Analysis of marine traffic data and satellite imagery reveals new details of how Russian ships carry valuable grain and other natural resources from occupied Ukraine to international ports, often circumventing international sanctions.
Original reporting from Scripps News, Bellingcat, and research firm Lloyd’s List Intelligence shed light on this complex system and on the ways Russian vessels evade traditional ship tracking methods.
On June 24, 2023, the Mikhail Nenashev, a Russian cargo ship, was visible in satellite imagery at a port in occupied Crimea as it loaded up on grain harvested from Ukrainian land occupied by Russia.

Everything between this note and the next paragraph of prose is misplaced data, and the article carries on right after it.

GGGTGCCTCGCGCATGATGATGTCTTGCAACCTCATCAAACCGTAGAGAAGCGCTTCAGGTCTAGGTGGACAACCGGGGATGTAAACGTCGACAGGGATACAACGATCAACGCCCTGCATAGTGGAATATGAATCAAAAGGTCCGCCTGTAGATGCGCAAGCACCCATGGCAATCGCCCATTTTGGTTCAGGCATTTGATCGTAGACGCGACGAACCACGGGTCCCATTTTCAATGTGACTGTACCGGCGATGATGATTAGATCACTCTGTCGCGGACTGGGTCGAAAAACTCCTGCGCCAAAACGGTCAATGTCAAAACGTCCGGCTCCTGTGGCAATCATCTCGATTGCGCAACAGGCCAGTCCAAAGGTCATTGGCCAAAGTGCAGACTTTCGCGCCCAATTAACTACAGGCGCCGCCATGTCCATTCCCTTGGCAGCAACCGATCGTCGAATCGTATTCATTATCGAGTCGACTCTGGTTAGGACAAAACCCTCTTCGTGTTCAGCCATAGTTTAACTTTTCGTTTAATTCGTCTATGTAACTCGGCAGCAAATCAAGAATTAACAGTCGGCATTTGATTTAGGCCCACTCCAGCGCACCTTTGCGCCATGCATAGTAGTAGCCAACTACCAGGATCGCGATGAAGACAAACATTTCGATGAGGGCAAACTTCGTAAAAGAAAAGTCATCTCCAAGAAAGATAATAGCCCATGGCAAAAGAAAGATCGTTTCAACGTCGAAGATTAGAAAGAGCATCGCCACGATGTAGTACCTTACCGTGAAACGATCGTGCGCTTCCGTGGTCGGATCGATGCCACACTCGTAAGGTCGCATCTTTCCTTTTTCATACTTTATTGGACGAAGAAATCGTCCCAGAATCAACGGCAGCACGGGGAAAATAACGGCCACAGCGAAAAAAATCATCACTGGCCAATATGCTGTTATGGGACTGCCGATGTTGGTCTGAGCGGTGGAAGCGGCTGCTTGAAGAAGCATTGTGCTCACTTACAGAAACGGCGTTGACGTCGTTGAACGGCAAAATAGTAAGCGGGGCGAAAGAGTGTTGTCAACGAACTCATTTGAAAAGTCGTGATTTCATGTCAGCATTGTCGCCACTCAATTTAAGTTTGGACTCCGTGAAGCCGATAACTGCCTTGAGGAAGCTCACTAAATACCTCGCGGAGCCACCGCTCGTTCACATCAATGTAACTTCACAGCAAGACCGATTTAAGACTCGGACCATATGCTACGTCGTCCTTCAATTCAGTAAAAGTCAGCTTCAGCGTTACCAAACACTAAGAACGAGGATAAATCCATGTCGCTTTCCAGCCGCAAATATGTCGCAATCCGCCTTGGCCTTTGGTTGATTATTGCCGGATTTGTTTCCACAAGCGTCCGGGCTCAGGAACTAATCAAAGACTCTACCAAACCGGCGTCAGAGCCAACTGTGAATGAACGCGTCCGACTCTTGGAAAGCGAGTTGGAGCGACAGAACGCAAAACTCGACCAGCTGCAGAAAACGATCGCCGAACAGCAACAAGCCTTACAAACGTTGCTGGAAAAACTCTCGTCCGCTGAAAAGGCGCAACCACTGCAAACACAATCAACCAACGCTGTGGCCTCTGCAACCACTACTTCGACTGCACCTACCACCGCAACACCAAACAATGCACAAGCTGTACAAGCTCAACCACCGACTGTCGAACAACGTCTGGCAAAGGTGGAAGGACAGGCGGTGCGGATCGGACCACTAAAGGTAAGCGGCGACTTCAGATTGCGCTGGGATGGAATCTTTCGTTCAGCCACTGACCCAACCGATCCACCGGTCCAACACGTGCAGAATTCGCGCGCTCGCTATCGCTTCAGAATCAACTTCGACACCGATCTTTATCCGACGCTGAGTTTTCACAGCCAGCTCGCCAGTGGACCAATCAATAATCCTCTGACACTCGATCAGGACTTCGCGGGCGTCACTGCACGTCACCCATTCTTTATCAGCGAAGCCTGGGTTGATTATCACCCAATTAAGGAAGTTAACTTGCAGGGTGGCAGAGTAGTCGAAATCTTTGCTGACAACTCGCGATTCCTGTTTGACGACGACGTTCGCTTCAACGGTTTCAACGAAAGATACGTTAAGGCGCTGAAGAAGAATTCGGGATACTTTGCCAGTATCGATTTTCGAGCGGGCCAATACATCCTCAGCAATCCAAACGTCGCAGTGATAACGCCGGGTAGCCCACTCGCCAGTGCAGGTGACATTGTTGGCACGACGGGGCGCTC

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The ship can then be seen traveling through the Bosphorus Strait in Istanbul, Turkey, where a ship spotter is able to film it and record its passage.
A month later, the Nenashev is visible in additional satellite imagery showing it at port in Iran.
This ship—and its path from occupied Ukraine through Turkey and out to the international market—is part of a systematic, years-long effort by Russia to profit off of grain harvested from occupied Ukraine, robbing Ukraine of one of its most valuable resources and reshaping the global market for grain.
Working with Bellingcat and research firm Lloyd’s List Intelligence and using satellite imagery and shipping data, Scripps News has found multiple suspect ships that’ve taken grain from Sevastopol dozens of times since the start of the invasion, feeding into expanding Russian ship transfers in the Black Sea.
Read Bellingcat's full report here.
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